Mother Teresa lived her doubts, not for an hour on Sunday, but every day as she tended the poor and dying in utter, relentless squalor. Her example reaches across from Christians to non-Christians.

Benedict XVI, as Father Joseph Ratzinger, made the interesting point in his 1963 "Introduction to Christianity" that "both the believer and the unbeliever share each in his own way, doubt and belief." That led him to notice that doubt could be a possible "avenue of communication" between the two.

Time and time again, saints show us that when they suffer, the solution is to look outside oneself, not further within. St. Alfonso Liguori and St. John of the Cross both overcame their own troubles by focusing on their calling. As one religious sister acutely observed, when Teresa couldn't find Jesus in her prayer life, she found him in the faces of her fellow human beings.

Teresa eventually came to give a meaning to her trials. She saw them as a privilege, the gift of sharing in Christ's loneliness on the cross.

In his film "The Passion," Mel Gibson painted a wrenching image of Christ's agony in the garden of Gethsemane. Amid oppressive darkness, the sight of Jesus, abandoned by his apostles, struggling to continue with his mission, confronts viewers with the sense of desolation that accompanied his sacrifice.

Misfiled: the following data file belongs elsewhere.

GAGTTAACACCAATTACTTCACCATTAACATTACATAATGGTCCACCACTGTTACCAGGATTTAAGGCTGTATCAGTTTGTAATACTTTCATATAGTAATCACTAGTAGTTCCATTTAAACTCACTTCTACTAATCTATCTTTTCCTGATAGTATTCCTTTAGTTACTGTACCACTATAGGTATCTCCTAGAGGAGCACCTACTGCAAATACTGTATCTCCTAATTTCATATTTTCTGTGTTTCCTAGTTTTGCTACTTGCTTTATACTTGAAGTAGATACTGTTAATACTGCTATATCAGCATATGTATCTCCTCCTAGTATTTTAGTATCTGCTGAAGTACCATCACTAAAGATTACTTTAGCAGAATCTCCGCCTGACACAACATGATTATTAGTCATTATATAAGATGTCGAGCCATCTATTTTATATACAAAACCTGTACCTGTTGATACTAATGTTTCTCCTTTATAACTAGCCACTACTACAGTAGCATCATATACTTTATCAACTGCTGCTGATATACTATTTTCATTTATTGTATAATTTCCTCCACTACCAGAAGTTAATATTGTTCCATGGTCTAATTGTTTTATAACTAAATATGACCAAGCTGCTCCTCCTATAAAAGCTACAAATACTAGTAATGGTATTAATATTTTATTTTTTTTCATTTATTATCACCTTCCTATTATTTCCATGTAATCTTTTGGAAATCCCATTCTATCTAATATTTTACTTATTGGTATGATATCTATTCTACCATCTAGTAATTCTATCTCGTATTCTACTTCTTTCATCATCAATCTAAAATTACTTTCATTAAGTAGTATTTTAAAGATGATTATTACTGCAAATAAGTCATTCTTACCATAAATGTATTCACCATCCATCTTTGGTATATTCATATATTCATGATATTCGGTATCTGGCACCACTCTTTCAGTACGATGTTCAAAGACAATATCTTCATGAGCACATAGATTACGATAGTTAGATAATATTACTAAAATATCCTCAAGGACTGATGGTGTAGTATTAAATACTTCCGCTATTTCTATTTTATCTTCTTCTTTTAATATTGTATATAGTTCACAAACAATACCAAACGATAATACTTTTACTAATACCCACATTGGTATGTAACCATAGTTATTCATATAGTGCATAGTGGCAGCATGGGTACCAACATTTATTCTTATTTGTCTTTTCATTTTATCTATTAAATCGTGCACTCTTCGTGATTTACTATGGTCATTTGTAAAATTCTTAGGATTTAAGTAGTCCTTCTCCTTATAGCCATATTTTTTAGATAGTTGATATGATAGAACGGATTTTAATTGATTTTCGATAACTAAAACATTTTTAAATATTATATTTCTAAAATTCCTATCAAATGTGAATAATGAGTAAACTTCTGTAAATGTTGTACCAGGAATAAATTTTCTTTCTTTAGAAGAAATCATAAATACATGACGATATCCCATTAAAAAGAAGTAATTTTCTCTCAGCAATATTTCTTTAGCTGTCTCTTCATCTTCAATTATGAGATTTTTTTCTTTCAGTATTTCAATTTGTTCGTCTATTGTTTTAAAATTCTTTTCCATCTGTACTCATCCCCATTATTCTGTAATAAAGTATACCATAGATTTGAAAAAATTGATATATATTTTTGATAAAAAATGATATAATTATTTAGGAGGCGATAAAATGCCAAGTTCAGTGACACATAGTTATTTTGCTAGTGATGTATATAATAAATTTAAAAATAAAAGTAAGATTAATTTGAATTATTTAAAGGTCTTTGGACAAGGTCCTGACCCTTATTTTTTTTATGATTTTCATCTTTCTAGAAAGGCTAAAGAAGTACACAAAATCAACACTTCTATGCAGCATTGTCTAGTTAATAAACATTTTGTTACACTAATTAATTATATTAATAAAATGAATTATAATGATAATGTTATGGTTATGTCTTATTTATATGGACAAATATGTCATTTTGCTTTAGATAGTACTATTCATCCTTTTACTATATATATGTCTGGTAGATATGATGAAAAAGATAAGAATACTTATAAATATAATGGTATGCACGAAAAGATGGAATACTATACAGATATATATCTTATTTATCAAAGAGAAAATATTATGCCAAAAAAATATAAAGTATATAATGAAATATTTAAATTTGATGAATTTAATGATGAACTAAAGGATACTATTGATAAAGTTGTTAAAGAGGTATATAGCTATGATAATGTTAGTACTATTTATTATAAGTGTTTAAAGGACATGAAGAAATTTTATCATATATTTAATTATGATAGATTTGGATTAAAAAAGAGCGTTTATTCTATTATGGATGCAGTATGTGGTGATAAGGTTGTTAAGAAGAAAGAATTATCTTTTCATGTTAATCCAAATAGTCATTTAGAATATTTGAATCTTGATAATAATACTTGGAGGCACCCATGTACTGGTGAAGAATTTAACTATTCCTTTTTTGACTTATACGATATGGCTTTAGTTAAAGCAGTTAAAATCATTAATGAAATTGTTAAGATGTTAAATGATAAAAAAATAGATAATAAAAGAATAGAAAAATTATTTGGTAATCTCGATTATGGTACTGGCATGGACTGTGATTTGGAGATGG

Saints like Blessed Teresa, who faced loneliness in their self-sacrifice, experienced a unique sharing in the mystery of Christ's passion. Like the purest gold, they have been forged in hotter fires.

Particularly in our era that gives more weight to feelings than facts and to sensation rather than sense, Mother Teresa teaches the world to persevere through doubt, pain and loneliness. In the dark spiritual night of the 21st-century, Mother Teresa of Calcutta's example is a shining beacon to us all.

* * *

Elizabeth Lev teaches Christian Art and Architecture at Duquesne University's Italian campus. She can be reached at lizlev@zenit.org